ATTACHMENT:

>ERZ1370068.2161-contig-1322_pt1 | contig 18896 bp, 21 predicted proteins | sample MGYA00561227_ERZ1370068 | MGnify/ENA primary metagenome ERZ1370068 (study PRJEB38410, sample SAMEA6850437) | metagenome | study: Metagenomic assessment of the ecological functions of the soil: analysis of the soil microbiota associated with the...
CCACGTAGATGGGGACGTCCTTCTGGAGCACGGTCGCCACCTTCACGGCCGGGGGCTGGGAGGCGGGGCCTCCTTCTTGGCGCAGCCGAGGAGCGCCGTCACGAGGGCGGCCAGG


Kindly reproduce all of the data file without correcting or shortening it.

>ERZ1370068.2161-contig-1322_pt1 | contig 18896 bp, 21 predicted proteins | sample MGYA00561227_ERZ1370068 | MGnify/ENA primary metagenome ERZ1370068 (study PRJEB38410, sample SAMEA6850437) | metagenome | study: Metagenomic assessment of the ecological functions of the soil: analysis of the soil microbiota associated with the...
CCACGTAGATGGGGACGTCCTTCTGGAGCACGGTCGCCACCTTCACGGCCGGGGGCTGGGAGGCGGGGCCTCCTTCTTGGCGCAGCCGAGGAGCGCCGTCACGAGGGCGGCCAGG